Denise, darling friend and colleague, oh, writerly writer, you, you will not be missed, because you are here and will abide here, the words you spoke, and those you've written, woven deeply into the fabric of my life and the lives of all countless others you have touched.

Julia MacDonnell Chang, essay editor of Philadelphia Stories, teaches in the Writing Arts Program at Rowan University. She is a novelist, short story writer, journalist, essayist and book reviewer with graduate degrees in journalism from Columbia University, and one in creative writing from Temple University.

Denise's essay on writing essays can be found here, and her terrific essay, Not Tony and Tina, can be found here.

In lieu of flowers, Denise's family requests donations to the National Lung Cancer Partnership at or to the Wissahickon Hospice, 150 Monument Rd., Suite 300, Bala Cynwyd, PA.

Denise Gess was my creative writing teacher for two semesters at Rowan in 2008. I had emailed her a few times after I graduated, not receiving any response. I didn't realize she had been sick and then passed away until the following year.

She was an incredible professor. Writers often fear they are not good enough... and Professor Gess, through her encouragement and support of my work, told me I was.

I am co-writing and querying a book now and think of her often as I work, wishing I could have her advice.

What you wrote was a perfect representation of her... and I can almost hear her through your words.

She was very special and I wish I could have had more of a relationship with her before she passed.



I am so sorry to learn Denise has walked on. My father is battling lung cancer as well. Both he and I are relations to Theresa Lawe-Place who was a survivor of the Peshtigo Firestorm.

Does anyone know who may possess her research material for the book "Firestorm at Peshtigo" which she authored ?

Thank you for your consideration.


I, too, took a class Denise taught at Temple, and it was one of the most enjoyable I had. She really helped me develop my voice, which was a crucial turning point for me. I'm grateful for her counsel, and I'm sorry she can't share it with anyone else.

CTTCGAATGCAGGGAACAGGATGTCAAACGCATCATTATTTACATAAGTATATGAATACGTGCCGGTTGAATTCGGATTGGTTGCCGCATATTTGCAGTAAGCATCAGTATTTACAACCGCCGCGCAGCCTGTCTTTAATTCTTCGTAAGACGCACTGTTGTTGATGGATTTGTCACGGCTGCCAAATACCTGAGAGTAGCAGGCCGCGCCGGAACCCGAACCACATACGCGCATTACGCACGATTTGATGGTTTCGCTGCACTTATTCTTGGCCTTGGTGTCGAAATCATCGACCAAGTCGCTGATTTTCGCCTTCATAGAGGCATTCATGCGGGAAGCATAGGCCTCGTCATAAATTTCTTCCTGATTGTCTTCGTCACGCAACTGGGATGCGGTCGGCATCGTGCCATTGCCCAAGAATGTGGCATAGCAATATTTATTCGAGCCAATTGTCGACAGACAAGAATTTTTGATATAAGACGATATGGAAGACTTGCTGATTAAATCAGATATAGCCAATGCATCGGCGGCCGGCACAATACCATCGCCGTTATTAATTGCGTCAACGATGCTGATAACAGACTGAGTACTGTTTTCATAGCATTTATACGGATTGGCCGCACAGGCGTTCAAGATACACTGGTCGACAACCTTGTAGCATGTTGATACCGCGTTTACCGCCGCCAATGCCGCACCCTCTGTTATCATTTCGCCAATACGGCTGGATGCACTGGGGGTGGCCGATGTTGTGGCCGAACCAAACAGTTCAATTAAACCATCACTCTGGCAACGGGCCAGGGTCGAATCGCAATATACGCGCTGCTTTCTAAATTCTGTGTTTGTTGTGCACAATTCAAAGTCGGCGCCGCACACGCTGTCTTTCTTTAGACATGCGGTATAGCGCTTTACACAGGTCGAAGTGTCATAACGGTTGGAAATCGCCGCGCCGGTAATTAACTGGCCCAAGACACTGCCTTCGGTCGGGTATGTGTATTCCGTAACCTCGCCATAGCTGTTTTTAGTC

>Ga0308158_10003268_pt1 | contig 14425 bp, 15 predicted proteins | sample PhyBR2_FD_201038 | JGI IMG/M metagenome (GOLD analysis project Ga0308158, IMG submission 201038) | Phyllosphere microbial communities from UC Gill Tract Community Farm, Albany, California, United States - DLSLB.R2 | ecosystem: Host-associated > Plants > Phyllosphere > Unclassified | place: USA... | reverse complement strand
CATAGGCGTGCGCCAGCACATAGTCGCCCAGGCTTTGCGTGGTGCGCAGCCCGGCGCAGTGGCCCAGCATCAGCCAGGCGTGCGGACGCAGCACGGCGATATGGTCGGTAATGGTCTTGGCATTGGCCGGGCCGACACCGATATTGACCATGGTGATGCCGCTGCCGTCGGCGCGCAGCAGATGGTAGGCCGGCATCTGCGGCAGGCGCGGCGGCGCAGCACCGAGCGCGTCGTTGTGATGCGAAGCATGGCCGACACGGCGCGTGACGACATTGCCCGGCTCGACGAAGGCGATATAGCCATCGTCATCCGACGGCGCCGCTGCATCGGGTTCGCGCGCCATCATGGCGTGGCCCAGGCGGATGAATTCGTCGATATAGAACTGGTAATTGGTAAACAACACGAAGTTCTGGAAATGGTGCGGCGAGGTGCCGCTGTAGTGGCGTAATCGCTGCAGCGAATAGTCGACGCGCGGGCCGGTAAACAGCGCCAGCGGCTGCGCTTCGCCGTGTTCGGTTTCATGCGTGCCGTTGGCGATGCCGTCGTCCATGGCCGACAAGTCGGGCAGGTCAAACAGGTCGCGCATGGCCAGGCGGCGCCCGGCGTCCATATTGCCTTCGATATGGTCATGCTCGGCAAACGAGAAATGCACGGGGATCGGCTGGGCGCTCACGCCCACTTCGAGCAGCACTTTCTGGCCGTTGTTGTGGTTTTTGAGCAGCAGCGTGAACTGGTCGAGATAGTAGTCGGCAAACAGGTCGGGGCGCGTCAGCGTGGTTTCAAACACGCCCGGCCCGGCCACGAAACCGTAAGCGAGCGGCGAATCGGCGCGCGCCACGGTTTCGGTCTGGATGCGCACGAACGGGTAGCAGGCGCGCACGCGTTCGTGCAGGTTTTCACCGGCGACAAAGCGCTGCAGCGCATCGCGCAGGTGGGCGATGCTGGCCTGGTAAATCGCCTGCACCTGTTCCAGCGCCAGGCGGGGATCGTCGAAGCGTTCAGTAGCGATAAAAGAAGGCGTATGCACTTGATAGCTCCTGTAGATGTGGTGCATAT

I studied under Denise at Rutgers in the 90's and took her at home workshop several times. I used to call her my guru... Of all the writing the instructors I ever had she was the only one who wouldn't let me take the lazy way out. She was tough and sincere and fun, and one of the most beautiful people I ever met. I'm so sorry to learn that she is no longer with us. My condolences to her family and friends. Oh, Denise, you will be missed.


I had the honor of studying under her tutelage in the late 80's, and who could ever forget that smiling face? She was not only beautiful, she was very good at her trade, and she taught in a powerfully efficient way. At the time, she was still writing RWB, but never once mentioned "Good Deeds" in class. I only heard of the book from a fellow sitting next to me. That, my friends took class!

Last I remember is her telling the class that she would be soon getting married to Dr. Lutz, and how happy she was.

Love, Miss Gess, for you were still a miss then, and we surely miss you now.


My heart breaks at reading this news. For the longest time, I've tried to track her down all over the social networking scene. She was a former instructor of mine at Temple back in the day lol....between 1986-1990 to be exact. She was THE most amazing teacher, writer, person. She was funny as hell too. I often tried several times a year to go look for her. I wish I had the one last chance to say hi. I should have tried harder :(....Denise, thanks for being a great writer, great instructor, and great person. Thanks for inspiring us to be just as great. You will be sorely missed.


I took Fiction Writing Workshop from Denise back in my Rutgers days in the mid-80s. I was looking for her and some other profs on Facebook and came across this. Sincerest condolences to her friends and family.

Kevin Denelsbeck


I met Denise after she did a reading at CCP back in 2005, from her wonderful book Firestorm at Peshtigo. She was so vivacious, and during the wine-drinking afterward she strongly encouraged me to pursue my MFA in creative writing. Though I never met her again, I definitely credit her with helping me make the decision that has brought me to where I am today, teaching and writing. I didn't know she was sick and I was shocked to see this sad news this morning. My thoughts go out to her friends and family, and to all those who will never have the chance to be counseled by this wise woman.